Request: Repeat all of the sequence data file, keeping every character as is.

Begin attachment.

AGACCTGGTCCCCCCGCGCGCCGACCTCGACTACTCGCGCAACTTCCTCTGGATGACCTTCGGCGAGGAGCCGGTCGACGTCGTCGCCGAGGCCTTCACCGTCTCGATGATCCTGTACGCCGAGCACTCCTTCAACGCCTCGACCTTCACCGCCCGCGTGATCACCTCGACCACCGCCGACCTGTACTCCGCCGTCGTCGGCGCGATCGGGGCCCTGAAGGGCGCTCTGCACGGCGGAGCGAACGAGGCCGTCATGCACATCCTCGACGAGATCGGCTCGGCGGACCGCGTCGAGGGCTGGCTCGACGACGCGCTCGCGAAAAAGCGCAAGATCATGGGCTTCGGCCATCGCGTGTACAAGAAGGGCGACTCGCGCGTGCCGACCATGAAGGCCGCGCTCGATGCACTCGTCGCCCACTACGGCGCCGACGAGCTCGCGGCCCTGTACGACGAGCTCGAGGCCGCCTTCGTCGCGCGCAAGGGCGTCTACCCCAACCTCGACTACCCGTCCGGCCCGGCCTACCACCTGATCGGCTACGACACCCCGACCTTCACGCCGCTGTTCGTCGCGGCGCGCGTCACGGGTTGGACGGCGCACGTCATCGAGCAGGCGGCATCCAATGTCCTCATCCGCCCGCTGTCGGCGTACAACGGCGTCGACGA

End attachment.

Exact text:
AGACCTGGTCCCCCCGCGCGCCGACCTCGACTACTCGCGCAACTTCCTCTGGATGACCTTCGGCGAGGAGCCGGTCGACGTCGTCGCCGAGGCCTTCACCGTCTCGATGATCCTGTACGCCGAGCACTCCTTCAACGCCTCGACCTTCACCGCCCGCGTGATCACCTCGACCACCGCCGACCTGTACTCCGCCGTCGTCGGCGCGATCGGGGCCCTGAAGGGCGCTCTGCACGGCGGAGCGAACGAGGCCGTCATGCACATCCTCGACGAGATCGGCTCGGCGGACCGCGTCGAGGGCTGGCTCGACGACGCGCTCGCGAAAAAGCGCAAGATCATGGGCTTCGGCCATCGCGTGTACAAGAAGGGCGACTCGCGCGTGCCGACCATGAAGGCCGCGCTCGATGCACTCGTCGCCCACTACGGCGCCGACGAGCTCGCGGCCCTGTACGACGAGCTCGAGGCCGCCTTCGTCGCGCGCAAGGGCGTCTACCCCAACCTCGACTACCCGTCCGGCCCGGCCTACCACCTGATCGGCTACGACACCCCGACCTTCACGCCGCTGTTCGTCGCGGCGCGCGTCACGGGTTGGACGGCGCACGTCATCGAGCAGGCGGCATCCAATGTCCTCATCCGCCCGCTGTCGGCGTACAACGGCGTCGACGA